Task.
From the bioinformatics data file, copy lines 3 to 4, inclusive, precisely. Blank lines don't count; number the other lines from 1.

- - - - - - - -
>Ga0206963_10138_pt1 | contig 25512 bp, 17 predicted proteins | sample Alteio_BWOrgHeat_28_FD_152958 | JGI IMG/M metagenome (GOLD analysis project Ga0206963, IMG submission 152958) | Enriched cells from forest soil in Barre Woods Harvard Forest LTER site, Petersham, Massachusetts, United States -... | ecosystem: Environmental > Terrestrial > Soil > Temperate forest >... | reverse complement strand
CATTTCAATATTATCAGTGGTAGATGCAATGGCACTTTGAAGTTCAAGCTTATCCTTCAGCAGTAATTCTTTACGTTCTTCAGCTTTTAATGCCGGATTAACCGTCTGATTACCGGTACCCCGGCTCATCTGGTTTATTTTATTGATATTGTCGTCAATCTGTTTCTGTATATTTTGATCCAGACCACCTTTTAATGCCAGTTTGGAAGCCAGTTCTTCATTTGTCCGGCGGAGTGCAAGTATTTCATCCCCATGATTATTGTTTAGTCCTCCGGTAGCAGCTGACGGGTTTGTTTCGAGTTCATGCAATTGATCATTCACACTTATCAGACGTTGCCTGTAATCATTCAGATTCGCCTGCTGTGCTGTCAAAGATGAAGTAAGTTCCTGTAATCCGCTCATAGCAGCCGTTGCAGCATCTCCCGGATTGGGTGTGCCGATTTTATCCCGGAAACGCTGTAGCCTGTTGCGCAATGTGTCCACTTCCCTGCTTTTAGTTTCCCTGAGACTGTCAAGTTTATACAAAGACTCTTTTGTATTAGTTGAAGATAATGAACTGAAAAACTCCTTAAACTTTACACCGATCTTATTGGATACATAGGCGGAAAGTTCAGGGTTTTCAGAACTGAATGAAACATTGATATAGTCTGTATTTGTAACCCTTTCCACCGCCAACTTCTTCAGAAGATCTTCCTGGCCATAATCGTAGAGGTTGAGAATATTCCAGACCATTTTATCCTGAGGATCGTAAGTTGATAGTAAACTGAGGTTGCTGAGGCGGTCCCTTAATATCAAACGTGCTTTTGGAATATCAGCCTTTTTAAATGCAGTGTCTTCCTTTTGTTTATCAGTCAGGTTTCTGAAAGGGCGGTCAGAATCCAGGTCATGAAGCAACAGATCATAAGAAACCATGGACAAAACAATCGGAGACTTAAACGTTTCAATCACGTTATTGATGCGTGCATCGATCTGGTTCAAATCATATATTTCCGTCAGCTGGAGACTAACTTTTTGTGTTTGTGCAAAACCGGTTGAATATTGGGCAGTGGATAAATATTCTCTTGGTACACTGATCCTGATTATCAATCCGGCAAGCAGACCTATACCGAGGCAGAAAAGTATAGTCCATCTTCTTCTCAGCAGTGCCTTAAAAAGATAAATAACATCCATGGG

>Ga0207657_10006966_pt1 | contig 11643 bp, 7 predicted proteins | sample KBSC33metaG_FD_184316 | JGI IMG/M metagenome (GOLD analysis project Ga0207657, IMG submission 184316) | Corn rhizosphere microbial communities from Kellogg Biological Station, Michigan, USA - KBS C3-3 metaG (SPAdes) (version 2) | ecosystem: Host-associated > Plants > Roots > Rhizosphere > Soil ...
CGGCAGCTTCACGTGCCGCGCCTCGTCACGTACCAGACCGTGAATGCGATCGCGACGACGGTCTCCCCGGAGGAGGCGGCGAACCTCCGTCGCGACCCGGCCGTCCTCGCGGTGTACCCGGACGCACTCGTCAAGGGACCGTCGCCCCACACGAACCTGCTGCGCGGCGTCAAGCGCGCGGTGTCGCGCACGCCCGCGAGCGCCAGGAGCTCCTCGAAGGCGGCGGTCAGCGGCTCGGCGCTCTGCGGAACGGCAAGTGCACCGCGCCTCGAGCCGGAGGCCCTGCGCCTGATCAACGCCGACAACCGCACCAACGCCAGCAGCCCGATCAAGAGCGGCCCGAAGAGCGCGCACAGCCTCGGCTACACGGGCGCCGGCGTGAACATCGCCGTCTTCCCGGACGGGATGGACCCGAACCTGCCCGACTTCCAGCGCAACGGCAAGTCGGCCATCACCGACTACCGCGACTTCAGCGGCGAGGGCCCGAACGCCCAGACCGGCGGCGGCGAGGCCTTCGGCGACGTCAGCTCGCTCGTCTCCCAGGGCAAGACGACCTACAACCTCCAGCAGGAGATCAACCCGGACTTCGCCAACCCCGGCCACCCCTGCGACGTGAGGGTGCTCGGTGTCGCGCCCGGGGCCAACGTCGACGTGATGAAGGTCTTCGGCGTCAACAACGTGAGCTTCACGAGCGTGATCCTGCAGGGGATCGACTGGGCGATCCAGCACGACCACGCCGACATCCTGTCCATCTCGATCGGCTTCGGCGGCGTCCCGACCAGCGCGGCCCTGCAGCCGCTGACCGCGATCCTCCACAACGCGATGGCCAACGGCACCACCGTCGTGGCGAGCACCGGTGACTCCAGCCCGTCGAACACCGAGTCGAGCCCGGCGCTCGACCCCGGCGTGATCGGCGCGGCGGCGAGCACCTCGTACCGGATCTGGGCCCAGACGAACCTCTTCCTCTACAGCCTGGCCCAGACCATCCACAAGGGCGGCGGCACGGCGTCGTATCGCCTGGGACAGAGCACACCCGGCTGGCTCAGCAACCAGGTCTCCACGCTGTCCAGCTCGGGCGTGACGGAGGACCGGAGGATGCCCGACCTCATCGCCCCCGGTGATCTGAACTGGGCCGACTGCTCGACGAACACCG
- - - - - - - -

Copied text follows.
>Ga0207657_10006966_pt1 | contig 11643 bp, 7 predicted proteins | sample KBSC33metaG_FD_184316 | JGI IMG/M metagenome (GOLD analysis project Ga0207657, IMG submission 184316) | Corn rhizosphere microbial communities from Kellogg Biological Station, Michigan, USA - KBS C3-3 metaG (SPAdes) (version 2) | ecosystem: Host-associated > Plants > Roots > Rhizosphere > Soil ...
CGGCAGCTTCACGTGCCGCGCCTCGTCACGTACCAGACCGTGAATGCGATCGCGACGACGGTCTCCCCGGAGGAGGCGGCGAACCTCCGTCGCGACCCGGCCGTCCTCGCGGTGTACCCGGACGCACTCGTCAAGGGACCGTCGCCCCACACGAACCTGCTGCGCGGCGTCAAGCGCGCGGTGTCGCGCACGCCCGCGAGCGCCAGGAGCTCCTCGAAGGCGGCGGTCAGCGGCTCGGCGCTCTGCGGAACGGCAAGTGCACCGCGCCTCGAGCCGGAGGCCCTGCGCCTGATCAACGCCGACAACCGCACCAACGCCAGCAGCCCGATCAAGAGCGGCCCGAAGAGCGCGCACAGCCTCGGCTACACGGGCGCCGGCGTGAACATCGCCGTCTTCCCGGACGGGATGGACCCGAACCTGCCCGACTTCCAGCGCAACGGCAAGTCGGCCATCACCGACTACCGCGACTTCAGCGGCGAGGGCCCGAACGCCCAGACCGGCGGCGGCGAGGCCTTCGGCGACGTCAGCTCGCTCGTCTCCCAGGGCAAGACGACCTACAACCTCCAGCAGGAGATCAACCCGGACTTCGCCAACCCCGGCCACCCCTGCGACGTGAGGGTGCTCGGTGTCGCGCCCGGGGCCAACGTCGACGTGATGAAGGTCTTCGGCGTCAACAACGTGAGCTTCACGAGCGTGATCCTGCAGGGGATCGACTGGGCGATCCAGCACGACCACGCCGACATCCTGTCCATCTCGATCGGCTTCGGCGGCGTCCCGACCAGCGCGGCCCTGCAGCCGCTGACCGCGATCCTCCACAACGCGATGGCCAACGGCACCACCGTCGTGGCGAGCACCGGTGACTCCAGCCCGTCGAACACCGAGTCGAGCCCGGCGCTCGACCCCGGCGTGATCGGCGCGGCGGCGAGCACCTCGTACCGGATCTGGGCCCAGACGAACCTCTTCCTCTACAGCCTGGCCCAGACCATCCACAAGGGCGGCGGCACGGCGTCGTATCGCCTGGGACAGAGCACACCCGGCTGGCTCAGCAACCAGGTCTCCACGCTGTCCAGCTCGGGCGTGACGGAGGACCGGAGGATGCCCGACCTCATCGCCCCCGGTGATCTGAACTGGGCCGACTGCTCGACGAACACCG